b. Community initiatives

Farmers and local communities of Uttara Kannada have many practices friendly to the conservation of WRCP populations. Thus A.P. Rayas, a farmer of Kumta taluk maintains plants of Solanum torvum on his farm to serve as root-stock for grafting cultivated egg plant, Solanum melongena. The farming communities of Halakar and Kallabbe villages, also in Kumta taluk have guarded well for decades extensive areas as village forests. These maintain much higher levels of overall plant diversity, including WRCP species such as Myristica malabarica. In the last few years farmers have become enthusiastic partners in the new programme of Joint Forest Planning and Management. This involves local communities participating in preparation of the management plan and protection of forests in the vicinity of villages. In return they share in the usufruct. Because local communities value a great diversity of non-timber-forest-produce their participation in the management encourages maintenance of a much greater diversity of plant species, including WRCPs (Deb and Malhotra 1993). The participation of the local communities also leads to much better protection and maintenance of higher plant biomass levels (Malhotra and Poffenberger 1989). Local communities of Uttara Kannada continue to give protection to an extensive network of sacred trees, groves and ponds. It is estimated that this network once covered about 6 per cent of the land area. Even today the network survives in a remnant form. Thus there are 50 sacred trees and 52 sacred groves covering a total of 8 hectares in the 5.5 km x 5 km mapped area of Siddapur taluk discussed above (Chandran and Gadgil, 1993). A sacred grove has been responsible for the protection of the best surviving patch of Myristica swamp in the district. Official policies which were at one time adverse to the protection of the sacred groves now recognize their value as a conservation device.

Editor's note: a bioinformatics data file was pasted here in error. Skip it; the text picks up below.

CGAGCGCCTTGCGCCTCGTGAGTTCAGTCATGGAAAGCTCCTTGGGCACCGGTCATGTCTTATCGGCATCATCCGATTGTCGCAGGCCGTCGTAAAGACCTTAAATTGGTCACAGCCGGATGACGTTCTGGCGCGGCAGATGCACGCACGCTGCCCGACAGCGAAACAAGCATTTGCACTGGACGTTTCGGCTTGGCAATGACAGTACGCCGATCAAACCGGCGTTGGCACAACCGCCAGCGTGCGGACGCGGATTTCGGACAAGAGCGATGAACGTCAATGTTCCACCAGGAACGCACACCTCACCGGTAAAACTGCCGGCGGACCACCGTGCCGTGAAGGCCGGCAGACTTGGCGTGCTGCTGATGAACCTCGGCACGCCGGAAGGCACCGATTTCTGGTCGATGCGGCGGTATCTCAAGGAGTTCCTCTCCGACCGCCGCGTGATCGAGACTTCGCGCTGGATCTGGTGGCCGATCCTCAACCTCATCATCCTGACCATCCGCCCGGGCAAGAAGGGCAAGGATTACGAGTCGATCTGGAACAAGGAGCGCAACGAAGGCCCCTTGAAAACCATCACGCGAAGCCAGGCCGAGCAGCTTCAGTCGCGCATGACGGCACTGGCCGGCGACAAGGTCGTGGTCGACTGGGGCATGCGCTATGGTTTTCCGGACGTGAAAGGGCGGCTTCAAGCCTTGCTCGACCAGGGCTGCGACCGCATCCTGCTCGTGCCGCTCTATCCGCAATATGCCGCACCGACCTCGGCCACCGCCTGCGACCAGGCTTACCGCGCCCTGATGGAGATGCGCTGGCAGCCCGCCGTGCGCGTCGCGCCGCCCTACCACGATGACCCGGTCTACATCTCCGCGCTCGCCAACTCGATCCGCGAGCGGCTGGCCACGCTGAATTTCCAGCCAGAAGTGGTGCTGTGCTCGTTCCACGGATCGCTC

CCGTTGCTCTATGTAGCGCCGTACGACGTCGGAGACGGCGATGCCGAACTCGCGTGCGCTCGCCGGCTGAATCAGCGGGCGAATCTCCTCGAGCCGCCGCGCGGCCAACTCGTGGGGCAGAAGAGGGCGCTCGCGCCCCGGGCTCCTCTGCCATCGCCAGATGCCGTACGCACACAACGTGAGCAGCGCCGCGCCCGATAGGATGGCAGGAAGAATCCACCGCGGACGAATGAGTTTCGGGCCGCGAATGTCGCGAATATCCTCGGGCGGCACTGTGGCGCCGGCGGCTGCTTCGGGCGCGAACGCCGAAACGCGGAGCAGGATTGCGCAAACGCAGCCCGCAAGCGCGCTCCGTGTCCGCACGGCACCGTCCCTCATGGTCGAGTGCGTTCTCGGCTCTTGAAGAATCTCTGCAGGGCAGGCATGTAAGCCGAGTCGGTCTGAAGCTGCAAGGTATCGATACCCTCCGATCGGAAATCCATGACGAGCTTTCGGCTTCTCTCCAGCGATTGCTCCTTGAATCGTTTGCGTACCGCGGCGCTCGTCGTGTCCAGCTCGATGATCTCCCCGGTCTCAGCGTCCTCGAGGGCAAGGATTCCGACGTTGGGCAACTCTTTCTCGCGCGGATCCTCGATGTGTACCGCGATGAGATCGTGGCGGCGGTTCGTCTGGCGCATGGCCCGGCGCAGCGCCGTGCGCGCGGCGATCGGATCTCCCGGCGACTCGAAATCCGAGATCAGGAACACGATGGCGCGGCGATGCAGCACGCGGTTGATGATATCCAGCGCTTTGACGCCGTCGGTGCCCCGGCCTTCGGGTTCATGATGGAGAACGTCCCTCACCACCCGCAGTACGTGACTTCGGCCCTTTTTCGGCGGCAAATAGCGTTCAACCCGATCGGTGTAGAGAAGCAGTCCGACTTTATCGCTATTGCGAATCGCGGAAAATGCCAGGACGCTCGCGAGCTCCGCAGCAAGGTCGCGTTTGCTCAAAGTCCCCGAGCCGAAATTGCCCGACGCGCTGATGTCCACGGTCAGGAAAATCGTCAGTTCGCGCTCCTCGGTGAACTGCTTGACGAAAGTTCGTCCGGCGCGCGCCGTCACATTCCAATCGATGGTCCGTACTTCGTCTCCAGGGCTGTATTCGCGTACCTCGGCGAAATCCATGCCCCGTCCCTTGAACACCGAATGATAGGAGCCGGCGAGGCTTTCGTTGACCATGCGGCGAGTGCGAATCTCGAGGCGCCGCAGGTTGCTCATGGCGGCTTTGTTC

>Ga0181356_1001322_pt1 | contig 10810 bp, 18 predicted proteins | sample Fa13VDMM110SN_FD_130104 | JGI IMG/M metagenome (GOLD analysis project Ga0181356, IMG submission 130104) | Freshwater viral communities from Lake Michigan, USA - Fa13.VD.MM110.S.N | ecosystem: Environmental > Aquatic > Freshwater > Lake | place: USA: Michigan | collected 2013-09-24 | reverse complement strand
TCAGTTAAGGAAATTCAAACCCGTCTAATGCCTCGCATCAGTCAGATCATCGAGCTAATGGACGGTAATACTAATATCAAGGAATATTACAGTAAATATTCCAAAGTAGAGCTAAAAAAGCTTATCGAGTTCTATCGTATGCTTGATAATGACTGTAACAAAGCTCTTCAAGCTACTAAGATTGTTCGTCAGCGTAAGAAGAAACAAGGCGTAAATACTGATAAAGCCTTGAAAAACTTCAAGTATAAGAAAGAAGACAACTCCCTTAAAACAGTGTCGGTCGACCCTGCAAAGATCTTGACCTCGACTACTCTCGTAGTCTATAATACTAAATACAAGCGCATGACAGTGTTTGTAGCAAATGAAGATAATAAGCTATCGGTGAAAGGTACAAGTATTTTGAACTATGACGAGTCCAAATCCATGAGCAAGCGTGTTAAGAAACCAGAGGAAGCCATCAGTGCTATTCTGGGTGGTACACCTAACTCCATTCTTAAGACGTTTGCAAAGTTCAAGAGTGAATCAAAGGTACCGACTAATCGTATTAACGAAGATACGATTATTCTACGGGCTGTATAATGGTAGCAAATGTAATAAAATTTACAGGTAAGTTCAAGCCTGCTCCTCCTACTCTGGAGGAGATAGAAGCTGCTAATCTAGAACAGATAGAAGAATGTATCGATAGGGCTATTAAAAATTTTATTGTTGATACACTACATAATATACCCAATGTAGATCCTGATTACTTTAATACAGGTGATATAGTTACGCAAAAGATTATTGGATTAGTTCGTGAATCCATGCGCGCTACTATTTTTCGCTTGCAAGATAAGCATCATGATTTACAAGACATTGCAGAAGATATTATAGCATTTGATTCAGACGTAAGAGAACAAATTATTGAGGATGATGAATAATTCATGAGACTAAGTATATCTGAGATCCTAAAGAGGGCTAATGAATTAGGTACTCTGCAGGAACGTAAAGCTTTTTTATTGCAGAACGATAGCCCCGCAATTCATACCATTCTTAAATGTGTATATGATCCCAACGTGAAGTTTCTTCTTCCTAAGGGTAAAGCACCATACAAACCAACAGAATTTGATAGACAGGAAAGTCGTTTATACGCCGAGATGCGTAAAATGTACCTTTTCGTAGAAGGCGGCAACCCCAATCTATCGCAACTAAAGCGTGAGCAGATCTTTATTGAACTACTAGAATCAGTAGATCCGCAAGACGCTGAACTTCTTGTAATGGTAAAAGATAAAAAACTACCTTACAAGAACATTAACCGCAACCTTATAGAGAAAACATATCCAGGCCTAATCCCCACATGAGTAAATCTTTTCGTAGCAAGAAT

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19. Finally, the conservation strategy should also aim to promote a WRCP friendly landscape outside the protected areas system. This would require a systematic assessment of the development pressures that are leading to transformation of landscape elements of high conservation value into those of low value. Ways and means should then be considered of halting the pace of such adverse transformations. At the same time, there may be processes promoting the transformation of landscape elements of low conservation value into those of higher conservation value. Such conservation friendly transformations should be encouraged through the development process (Gadgil et al 1986. It is only through such a combination of maintenance of a dispersed system of protected areas and promotion of conservation friendly development processes that multiple populations of WRCPs inhabiting a wide range of habitats could be conserved on a long term basis.

Box 4
Community Biodiversity Register